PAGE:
The fifth Greater Sin is the murder of that person whose execution has not been ordered by Allah (S.w.T.) and the Holy Prophet (S). Traditions which confirm that murder is a Greater Sin have already been mentioned at the beginning. Moreover the verses of the Holy Qur’an mention clearly the Divine punishment for the murderers.
“And whoever kills a believer intentionally, his punishment is Hell; he shall abide in it, and Allah will send His wrath on him and curse him and prepare for him a painful chastisement.” (Surah an-Nisa’ 4:93).
Five types of punishments have been ordained for those who kill the believers. First, Hell; Second, Eternal abode in Hell; Third, involvement in the Divine wrath; Fourth, being the accursed by Allah (S.w.T.); Fifth, the Great Chastisement.
One of the beliefs of the Shi’a Ithna Ashari school of thought is that eternal punishment is only for the Kuffar (Unbelievers). In other words, if a person dies in belief, he will not remain under punishment forever, even if he has killed a believer (or someone else whose killing has been prohibited according to the Divine command), or even though he has committed other greater sins. Hence the verse mentioned above has been explained in various ways.
One possible explanation is that: one becomes eligible for eternal punishment only if he murders the believer because of his Iman (belief). If such is the case, then, the killer is indeed liable for everlasting chastisement, for he considered the murder of a Mu’min as Halal, whereas it is Haram. To consider a murder of a believer Haram is an article of faith. Consequently one who does not have this belief is a Kafir.
The Holy Prophet (S) announced on the occasion of the Farewell Pilgrimage (Hajjatul Wida’):
“O People! It is not permitted to kill the Muslims. Similarly to appropriate their property is not allowed. So do not be unjust upon yourselves and do not revert to disbelief after my death.”1
Another explanation of the afore-mentioned hadith is that “abide in Hell” denotes being under punishment for a very long period. It does not mean that the sinner will be involved in eternal chastisement.
“Whoever slays a soul, unless it be for a manslaughter or for mischief in the land, it is as though he slew all men; and whoever keeps it alive, it is as though he kept alive all men.” (Surah al-Ma’ida 5:32).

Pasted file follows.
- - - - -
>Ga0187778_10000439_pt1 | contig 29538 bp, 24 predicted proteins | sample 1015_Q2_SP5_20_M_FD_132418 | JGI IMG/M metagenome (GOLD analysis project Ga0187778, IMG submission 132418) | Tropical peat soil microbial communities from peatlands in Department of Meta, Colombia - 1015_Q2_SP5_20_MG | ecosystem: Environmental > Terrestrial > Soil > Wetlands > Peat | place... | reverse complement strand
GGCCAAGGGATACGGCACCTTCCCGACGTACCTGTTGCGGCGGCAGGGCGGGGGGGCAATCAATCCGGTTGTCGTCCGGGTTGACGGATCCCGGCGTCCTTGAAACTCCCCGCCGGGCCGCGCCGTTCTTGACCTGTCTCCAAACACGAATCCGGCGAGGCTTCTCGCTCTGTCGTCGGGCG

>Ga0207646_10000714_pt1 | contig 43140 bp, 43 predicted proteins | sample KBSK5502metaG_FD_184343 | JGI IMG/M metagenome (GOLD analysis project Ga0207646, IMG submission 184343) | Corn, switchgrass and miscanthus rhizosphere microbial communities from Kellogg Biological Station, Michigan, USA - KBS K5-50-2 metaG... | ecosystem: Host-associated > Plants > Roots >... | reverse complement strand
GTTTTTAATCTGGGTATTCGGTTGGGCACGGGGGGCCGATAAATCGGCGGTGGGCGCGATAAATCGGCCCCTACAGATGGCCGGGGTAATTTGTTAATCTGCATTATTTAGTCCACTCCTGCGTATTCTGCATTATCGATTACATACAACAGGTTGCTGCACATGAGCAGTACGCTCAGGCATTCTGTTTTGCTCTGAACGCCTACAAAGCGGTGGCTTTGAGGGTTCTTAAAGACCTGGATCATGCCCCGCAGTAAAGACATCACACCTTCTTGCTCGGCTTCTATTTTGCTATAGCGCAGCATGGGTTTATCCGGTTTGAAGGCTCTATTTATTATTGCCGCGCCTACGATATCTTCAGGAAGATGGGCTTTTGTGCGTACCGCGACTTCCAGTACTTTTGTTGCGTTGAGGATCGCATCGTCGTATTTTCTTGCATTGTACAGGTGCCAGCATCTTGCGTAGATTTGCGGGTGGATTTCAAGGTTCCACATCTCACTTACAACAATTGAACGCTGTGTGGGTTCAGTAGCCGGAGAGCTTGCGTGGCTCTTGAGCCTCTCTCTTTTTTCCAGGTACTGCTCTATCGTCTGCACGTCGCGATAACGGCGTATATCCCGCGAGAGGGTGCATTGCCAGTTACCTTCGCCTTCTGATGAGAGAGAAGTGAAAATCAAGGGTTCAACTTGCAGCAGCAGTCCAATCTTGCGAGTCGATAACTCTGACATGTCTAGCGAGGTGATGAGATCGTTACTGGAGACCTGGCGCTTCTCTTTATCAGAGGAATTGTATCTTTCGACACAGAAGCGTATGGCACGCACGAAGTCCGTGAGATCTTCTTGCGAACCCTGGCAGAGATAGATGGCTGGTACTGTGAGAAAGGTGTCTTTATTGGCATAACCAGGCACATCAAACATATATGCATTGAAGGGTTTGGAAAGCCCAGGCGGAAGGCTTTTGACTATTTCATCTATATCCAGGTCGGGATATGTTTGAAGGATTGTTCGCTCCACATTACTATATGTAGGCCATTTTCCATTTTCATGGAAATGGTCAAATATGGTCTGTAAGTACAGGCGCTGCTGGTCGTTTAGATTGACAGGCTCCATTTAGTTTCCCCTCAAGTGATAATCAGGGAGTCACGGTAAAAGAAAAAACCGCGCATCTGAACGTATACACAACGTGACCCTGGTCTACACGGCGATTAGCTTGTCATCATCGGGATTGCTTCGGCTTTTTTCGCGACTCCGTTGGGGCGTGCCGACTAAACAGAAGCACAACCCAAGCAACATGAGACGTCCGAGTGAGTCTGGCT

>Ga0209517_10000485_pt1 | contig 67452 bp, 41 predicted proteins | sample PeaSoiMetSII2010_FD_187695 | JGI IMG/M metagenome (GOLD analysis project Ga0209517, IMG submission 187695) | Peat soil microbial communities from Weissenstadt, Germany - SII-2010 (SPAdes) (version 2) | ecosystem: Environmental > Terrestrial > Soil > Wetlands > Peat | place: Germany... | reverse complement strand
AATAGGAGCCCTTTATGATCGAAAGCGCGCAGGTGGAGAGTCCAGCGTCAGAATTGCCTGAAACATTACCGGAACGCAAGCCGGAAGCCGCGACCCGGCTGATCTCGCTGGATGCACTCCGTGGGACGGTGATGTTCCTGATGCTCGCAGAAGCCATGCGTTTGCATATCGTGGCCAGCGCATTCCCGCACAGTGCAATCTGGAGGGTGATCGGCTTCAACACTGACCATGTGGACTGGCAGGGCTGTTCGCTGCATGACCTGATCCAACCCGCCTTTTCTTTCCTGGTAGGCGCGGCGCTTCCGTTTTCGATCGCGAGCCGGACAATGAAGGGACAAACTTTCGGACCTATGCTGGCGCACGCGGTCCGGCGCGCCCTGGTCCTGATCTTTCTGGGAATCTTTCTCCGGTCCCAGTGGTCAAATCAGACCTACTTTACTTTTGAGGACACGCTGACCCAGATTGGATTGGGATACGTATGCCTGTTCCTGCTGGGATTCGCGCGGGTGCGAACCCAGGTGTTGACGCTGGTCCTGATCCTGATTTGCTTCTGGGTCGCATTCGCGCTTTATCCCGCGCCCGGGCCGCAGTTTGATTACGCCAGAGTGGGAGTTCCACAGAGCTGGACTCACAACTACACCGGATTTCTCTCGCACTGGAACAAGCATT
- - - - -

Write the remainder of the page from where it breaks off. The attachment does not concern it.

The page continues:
All the believers are sons of Adam (‘a) and brothers to one another. One who kills another person perpetrates a great evil and instigates a feeling of malice, revenge and hatred among people.
The Almighty Allah says:
“....and do not kill ourselves; surely Allah is Merciful to you. And whoever does this aggressively and unjustly, We will soon cast him into Fire; and this is easy for Allah.” (Surah an-Nisa’ 4:29-30).
Allah (S.w.T.) prohibits the believers from suicide even in times of turmoil.
“.....and whoever keeps it alive, it is as though he kept alive all men.” (Surah al-Ma’ida 5:32).
If one saves the life of a “protected soul” whose killing has been prohibited by religion, be it forgiving, or not avenging, or protecting him, it is as if he has given life to the whole humanity. By saving one person he has; in a sense; saved humanity.
Murder is the worst sin in the eyes of Allah (S.w.T.) and severe punishment has been prescribed for a killer. The opposite of this, that is, saving the life of a person is accordingly regarded as the greatest form of worship.
The following tradition is indicative of the fact that murder is a Greater Sin:
Regarding the killing of a believer, Imam Ja’far al-Sadiq (‘a) says:
At the time of his death the killer is told. ‘Die as you wish, die as a Jew or a Christian or as a Magian.’2
“A believer is free in the vast expanse of his belief till he colours his hands with the blood of a Mu’min.”
Imam (‘a) further says:
“One who kills a believer intentionally is deprived of the ‘Tawfiq’ of repenting (for his sins).”3